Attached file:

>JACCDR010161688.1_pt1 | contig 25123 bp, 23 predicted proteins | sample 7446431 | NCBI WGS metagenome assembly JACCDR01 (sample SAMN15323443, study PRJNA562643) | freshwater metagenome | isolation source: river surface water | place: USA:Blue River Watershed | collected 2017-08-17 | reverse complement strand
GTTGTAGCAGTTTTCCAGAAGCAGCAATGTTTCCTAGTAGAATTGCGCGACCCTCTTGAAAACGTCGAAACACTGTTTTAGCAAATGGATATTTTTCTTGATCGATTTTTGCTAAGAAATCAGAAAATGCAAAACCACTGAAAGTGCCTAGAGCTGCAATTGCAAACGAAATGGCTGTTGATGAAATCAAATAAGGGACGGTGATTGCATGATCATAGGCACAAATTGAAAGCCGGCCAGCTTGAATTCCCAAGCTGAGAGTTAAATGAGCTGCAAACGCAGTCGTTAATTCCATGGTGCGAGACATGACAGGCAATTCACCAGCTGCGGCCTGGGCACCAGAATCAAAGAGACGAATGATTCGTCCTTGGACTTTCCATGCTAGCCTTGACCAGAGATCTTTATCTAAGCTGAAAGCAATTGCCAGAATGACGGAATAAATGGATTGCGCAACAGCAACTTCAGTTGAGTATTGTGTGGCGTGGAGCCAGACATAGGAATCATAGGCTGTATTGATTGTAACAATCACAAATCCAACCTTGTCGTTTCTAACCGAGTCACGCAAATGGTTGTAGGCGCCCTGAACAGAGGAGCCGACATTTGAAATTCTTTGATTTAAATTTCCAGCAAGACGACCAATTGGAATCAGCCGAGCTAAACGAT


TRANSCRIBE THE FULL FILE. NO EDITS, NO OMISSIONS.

>JACCDR010161688.1_pt1 | contig 25123 bp, 23 predicted proteins | sample 7446431 | NCBI WGS metagenome assembly JACCDR01 (sample SAMN15323443, study PRJNA562643) | freshwater metagenome | isolation source: river surface water | place: USA:Blue River Watershed | collected 2017-08-17 | reverse complement strand
GTTGTAGCAGTTTTCCAGAAGCAGCAATGTTTCCTAGTAGAATTGCGCGACCCTCTTGAAAACGTCGAAACACTGTTTTAGCAAATGGATATTTTTCTTGATCGATTTTTGCTAAGAAATCAGAAAATGCAAAACCACTGAAAGTGCCTAGAGCTGCAATTGCAAACGAAATGGCTGTTGATGAAATCAAATAAGGGACGGTGATTGCATGATCATAGGCACAAATTGAAAGCCGGCCAGCTTGAATTCCCAAGCTGAGAGTTAAATGAGCTGCAAACGCAGTCGTTAATTCCATGGTGCGAGACATGACAGGCAATTCACCAGCTGCGGCCTGGGCACCAGAATCAAAGAGACGAATGATTCGTCCTTGGACTTTCCATGCTAGCCTTGACCAGAGATCTTTATCTAAGCTGAAAGCAATTGCCAGAATGACGGAATAAATGGATTGCGCAACAGCAACTTCAGTTGAGTATTGTGTGGCGTGGAGCCAGACATAGGAATCATAGGCTGTATTGATTGTAACAATCACAAATCCAACCTTGTCGTTTCTAACCGAGTCACGCAAATGGTTGTAGGCGCCCTGAACAGAGGAGCCGACATTTGAAATTCTTTGATTTAAATTTCCAGCAAGACGACCAATTGGAATCAGCCGAGCTAAACGAT